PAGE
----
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Generators and Promises

With the release of Node .12 exposing many ES 6 Harmony I decided to try to grok generators, in particular using them for flow control with promises.

I found a pretty good starting point here.

I created a serial promise runner a while back. The basic idea is to have the ability to run a sequrence of promise based tasks and then return the results much like Promise.settle (bluebird) or Promise.allSettled (q) does except instead of running the tasks in parallel, run them in sequence, bailing on the first error like Promise.all.

The solution worked fine but there was little more “bookkeeping” than I liked so I wanted to see if things were cleaner using generators.

Indeed it is much simpler!

Here is the resulting code:

1
serialRunner.prototype.runTasksGenerator = function (aTasks) {
	'use strict'
	var self = this;
	return new Promise(function (resolve, reject) {
		function *gen(aTasks) {
			for (let task of aTasks) {
				task.args.push(self.results);
				let res = yield task.funct.apply(null, task.args);
				self.results[task.name] = {success: true, results: res};
			}
		}

		Promise.coroutine(gen)(self.getTasks())
			.then(function (results) {
				resolve(self.results);
			})
			.catch(function (err) {
				resolve({results: self.results, error: err});
			})
	})
}

We pass an array of tasks in and return a promise. The promise is resolved when the sequence is finished or there is an error. Each task is an object with three members:

  1. the name of the task
  2. The function to call which returns a promise
  3. An array of arguments the function expects as input.

Why not pass in the promise you might ask. You cannot do that if you want to run sequentially. As soon as you create the promise it is on the event loop and starts running, essentially running all tasks in parallel.

With the generator (*gen) we iterate over the array and yield to the promise, resuming only after the promise is resolved, capturing the results as we go. (We actually pass the results received in prior tasks to subsequent tasks in case they are necessary).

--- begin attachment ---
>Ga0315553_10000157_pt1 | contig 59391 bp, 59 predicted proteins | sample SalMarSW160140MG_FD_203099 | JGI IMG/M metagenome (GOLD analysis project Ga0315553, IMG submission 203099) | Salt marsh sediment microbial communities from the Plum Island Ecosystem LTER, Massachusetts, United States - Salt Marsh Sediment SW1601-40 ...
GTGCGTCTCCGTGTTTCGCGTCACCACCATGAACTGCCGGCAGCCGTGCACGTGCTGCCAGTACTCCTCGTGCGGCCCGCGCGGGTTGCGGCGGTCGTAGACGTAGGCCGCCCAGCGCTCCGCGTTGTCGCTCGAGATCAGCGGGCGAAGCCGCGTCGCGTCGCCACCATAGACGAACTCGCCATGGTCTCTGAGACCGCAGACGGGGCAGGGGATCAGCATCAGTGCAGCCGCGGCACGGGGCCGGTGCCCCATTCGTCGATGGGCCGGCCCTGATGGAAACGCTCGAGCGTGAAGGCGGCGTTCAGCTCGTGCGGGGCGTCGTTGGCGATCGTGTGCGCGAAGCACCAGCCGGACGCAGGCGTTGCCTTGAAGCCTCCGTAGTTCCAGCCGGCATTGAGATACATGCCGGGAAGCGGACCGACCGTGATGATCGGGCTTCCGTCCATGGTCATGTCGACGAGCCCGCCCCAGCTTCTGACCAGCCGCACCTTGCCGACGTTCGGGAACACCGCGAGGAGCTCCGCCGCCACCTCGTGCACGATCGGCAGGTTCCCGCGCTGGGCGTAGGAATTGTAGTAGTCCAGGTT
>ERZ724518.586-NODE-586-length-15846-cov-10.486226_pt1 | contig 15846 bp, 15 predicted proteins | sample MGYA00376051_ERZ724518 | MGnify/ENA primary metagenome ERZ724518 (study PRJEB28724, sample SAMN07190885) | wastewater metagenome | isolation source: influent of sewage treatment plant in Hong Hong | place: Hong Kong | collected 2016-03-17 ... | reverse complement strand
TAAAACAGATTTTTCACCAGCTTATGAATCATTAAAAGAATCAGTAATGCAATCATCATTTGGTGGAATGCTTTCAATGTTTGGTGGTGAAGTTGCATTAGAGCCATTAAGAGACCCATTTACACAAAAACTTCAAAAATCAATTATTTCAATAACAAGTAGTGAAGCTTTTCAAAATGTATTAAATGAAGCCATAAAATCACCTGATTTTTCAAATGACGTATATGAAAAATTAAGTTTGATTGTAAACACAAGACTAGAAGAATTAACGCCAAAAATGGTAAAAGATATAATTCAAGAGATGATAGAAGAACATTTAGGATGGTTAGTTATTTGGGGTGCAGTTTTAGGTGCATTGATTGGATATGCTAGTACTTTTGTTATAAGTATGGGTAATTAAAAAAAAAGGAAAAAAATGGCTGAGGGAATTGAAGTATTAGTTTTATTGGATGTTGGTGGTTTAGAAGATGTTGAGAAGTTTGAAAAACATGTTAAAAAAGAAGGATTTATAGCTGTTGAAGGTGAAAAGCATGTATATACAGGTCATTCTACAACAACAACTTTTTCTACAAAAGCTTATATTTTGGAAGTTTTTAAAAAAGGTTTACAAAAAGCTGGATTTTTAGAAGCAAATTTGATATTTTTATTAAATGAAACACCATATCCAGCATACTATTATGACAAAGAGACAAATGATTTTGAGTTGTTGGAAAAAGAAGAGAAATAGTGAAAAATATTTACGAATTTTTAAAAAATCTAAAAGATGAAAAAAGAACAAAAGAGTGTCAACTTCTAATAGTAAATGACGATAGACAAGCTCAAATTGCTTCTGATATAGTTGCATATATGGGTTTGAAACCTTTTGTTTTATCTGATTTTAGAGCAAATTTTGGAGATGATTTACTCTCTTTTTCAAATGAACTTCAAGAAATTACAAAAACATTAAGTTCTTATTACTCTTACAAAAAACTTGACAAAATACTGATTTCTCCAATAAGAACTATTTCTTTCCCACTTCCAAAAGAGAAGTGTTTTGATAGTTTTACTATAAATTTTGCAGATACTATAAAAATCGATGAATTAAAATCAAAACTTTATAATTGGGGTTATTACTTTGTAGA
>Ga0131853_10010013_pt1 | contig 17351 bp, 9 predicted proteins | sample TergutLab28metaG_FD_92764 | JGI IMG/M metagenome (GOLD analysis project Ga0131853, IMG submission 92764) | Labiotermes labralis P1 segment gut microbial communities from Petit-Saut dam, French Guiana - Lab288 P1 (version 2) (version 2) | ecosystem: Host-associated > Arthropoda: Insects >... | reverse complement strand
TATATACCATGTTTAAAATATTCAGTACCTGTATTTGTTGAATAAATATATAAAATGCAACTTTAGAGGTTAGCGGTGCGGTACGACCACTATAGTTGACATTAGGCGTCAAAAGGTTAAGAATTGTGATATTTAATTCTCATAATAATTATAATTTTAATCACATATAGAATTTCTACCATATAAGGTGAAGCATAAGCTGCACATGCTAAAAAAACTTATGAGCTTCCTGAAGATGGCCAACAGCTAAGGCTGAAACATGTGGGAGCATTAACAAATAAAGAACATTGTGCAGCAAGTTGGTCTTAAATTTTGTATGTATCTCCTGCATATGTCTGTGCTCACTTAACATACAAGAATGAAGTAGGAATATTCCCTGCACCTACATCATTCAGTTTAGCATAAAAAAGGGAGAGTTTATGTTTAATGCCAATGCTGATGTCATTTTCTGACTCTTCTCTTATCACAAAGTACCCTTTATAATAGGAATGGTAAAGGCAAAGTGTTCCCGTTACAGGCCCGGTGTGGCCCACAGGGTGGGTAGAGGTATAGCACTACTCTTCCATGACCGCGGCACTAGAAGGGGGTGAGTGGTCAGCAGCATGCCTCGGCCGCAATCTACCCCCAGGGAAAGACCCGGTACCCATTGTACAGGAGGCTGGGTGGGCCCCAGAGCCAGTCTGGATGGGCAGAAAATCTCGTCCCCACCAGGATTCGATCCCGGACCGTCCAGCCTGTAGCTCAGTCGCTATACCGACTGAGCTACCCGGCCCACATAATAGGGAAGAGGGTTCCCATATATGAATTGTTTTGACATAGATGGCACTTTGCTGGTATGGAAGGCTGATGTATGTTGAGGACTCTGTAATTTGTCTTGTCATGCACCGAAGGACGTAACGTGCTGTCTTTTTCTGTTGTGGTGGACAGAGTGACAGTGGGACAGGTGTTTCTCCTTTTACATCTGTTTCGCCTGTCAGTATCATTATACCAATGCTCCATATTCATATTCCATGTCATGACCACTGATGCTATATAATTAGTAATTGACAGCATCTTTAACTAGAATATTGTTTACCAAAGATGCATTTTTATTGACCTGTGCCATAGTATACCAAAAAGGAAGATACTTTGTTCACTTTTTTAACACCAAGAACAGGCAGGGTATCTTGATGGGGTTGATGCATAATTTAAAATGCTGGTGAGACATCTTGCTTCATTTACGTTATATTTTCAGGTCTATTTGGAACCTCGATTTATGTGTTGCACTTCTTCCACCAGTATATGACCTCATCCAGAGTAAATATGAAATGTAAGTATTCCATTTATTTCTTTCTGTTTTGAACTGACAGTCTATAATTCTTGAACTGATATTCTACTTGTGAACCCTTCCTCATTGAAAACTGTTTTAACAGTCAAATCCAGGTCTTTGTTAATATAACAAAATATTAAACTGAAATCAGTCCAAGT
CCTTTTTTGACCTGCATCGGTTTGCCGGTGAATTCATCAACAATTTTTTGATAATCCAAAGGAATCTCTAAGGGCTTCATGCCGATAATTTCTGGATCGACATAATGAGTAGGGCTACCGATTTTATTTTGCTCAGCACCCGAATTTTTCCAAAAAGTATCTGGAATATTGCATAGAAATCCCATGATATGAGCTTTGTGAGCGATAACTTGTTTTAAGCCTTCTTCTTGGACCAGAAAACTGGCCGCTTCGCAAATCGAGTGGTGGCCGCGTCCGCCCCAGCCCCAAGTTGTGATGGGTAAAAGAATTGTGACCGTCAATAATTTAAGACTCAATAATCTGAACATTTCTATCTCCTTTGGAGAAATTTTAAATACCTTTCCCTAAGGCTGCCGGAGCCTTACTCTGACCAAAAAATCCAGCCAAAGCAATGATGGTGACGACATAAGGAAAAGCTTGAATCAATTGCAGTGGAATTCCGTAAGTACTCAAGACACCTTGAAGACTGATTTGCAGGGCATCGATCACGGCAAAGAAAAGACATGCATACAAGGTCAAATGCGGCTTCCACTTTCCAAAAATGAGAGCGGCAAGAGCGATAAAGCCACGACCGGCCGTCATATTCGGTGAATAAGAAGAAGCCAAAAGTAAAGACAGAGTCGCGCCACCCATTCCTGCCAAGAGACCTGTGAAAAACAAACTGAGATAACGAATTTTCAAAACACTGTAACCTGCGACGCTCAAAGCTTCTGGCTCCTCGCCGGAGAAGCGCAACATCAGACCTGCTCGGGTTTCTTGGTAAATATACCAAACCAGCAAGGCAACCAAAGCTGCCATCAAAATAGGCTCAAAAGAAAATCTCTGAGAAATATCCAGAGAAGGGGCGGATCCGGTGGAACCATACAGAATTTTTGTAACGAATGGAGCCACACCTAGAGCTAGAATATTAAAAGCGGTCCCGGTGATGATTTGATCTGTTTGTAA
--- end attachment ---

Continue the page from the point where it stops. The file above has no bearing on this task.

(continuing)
But wait, you say, I don’t see any calls to next() to resume the generator. That is all abstracted away in the promise (bluebird) library’s coroutine. coroutine takes a generator function as input and returns a function. When that function is invoked it returns a promise which is resolved when the generator has finished iterating.

The individual task is invoked within gen*

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task.args.push(self.results);
let res = yield task.funct.apply(null, task.args);
self.results[task.name] = {success: true, results: res};

Notice that we push the current results onto the array of arguments the function expects and then just yield to that function, calling apply on the function. When “funct”, which is a promise, resolves we captures the results for that task and hang them on the overall results hash.

When the generator is done, the coroutine promise resolves and we can then resolve the promise returned when we call runTasksGenerator.

I suspect there is probably a function buried in the promise libaries or in an npm module to do this so I probably reinvented the wheel. That really doesn’t bother me though since I now understand a bit more about generators and writing 20 lines of code to do that was well worth it.

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